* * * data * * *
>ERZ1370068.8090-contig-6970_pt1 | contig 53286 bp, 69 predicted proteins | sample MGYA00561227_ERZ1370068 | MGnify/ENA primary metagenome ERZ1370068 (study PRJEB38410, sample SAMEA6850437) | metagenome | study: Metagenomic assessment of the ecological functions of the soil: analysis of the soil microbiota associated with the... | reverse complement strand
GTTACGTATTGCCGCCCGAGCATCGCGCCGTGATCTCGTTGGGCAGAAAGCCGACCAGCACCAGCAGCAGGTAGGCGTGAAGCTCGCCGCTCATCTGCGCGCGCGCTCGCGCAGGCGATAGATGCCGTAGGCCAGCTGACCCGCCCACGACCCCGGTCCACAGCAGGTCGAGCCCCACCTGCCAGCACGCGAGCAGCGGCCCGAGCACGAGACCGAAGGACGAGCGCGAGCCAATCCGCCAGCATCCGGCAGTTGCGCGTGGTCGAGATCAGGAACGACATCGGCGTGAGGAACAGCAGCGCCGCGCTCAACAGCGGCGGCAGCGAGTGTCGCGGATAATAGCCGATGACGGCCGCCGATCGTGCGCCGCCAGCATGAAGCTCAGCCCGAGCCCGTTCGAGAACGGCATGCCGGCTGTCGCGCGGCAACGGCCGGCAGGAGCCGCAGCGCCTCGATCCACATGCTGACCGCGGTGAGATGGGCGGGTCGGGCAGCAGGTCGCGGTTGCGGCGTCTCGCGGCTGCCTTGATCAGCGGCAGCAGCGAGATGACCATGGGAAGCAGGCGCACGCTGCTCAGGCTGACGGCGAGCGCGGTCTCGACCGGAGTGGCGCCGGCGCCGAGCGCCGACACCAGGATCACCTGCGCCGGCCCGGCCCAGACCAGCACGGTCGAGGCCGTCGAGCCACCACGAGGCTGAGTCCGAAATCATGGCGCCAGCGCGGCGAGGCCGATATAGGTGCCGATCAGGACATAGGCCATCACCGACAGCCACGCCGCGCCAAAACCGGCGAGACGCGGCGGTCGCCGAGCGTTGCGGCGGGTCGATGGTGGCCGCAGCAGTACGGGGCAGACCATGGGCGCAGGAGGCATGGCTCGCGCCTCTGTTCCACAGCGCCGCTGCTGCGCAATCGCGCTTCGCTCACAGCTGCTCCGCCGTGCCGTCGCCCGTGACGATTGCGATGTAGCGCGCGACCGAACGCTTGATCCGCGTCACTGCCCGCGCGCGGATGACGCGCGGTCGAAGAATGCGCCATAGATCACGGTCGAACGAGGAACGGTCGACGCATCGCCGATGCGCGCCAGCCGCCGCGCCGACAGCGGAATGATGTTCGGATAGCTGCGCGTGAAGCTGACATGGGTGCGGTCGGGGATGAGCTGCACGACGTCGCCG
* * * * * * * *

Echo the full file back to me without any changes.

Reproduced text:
>ERZ1370068.8090-contig-6970_pt1 | contig 53286 bp, 69 predicted proteins | sample MGYA00561227_ERZ1370068 | MGnify/ENA primary metagenome ERZ1370068 (study PRJEB38410, sample SAMEA6850437) | metagenome | study: Metagenomic assessment of the ecological functions of the soil: analysis of the soil microbiota associated with the... | reverse complement strand
GTTACGTATTGCCGCCCGAGCATCGCGCCGTGATCTCGTTGGGCAGAAAGCCGACCAGCACCAGCAGCAGGTAGGCGTGAAGCTCGCCGCTCATCTGCGCGCGCGCTCGCGCAGGCGATAGATGCCGTAGGCCAGCTGACCCGCCCACGACCCCGGTCCACAGCAGGTCGAGCCCCACCTGCCAGCACGCGAGCAGCGGCCCGAGCACGAGACCGAAGGACGAGCGCGAGCCAATCCGCCAGCATCCGGCAGTTGCGCGTGGTCGAGATCAGGAACGACATCGGCGTGAGGAACAGCAGCGCCGCGCTCAACAGCGGCGGCAGCGAGTGTCGCGGATAATAGCCGATGACGGCCGCCGATCGTGCGCCGCCAGCATGAAGCTCAGCCCGAGCCCGTTCGAGAACGGCATGCCGGCTGTCGCGCGGCAACGGCCGGCAGGAGCCGCAGCGCCTCGATCCACATGCTGACCGCGGTGAGATGGGCGGGTCGGGCAGCAGGTCGCGGTTGCGGCGTCTCGCGGCTGCCTTGATCAGCGGCAGCAGCGAGATGACCATGGGAAGCAGGCGCACGCTGCTCAGGCTGACGGCGAGCGCGGTCTCGACCGGAGTGGCGCCGGCGCCGAGCGCCGACACCAGGATCACCTGCGCCGGCCCGGCCCAGACCAGCACGGTCGAGGCCGTCGAGCCACCACGAGGCTGAGTCCGAAATCATGGCGCCAGCGCGGCGAGGCCGATATAGGTGCCGATCAGGACATAGGCCATCACCGACAGCCACGCCGCGCCAAAACCGGCGAGACGCGGCGGTCGCCGAGCGTTGCGGCGGGTCGATGGTGGCCGCAGCAGTACGGGGCAGACCATGGGCGCAGGAGGCATGGCTCGCGCCTCTGTTCCACAGCGCCGCTGCTGCGCAATCGCGCTTCGCTCACAGCTGCTCCGCCGTGCCGTCGCCCGTGACGATTGCGATGTAGCGCGCGACCGAACGCTTGATCCGCGTCACTGCCCGCGCGCGGATGACGCGCGGTCGAAGAATGCGCCATAGATCACGGTCGAACGAGGAACGGTCGACGCATCGCCGATGCGCGCCAGCCGCCGCGCCGACAGCGGAATGATGTTCGGATAGCTGCGCGTGAAGCTGACATGGGTGCGGTCGGGGATGAGCTGCACGACGTCGCCG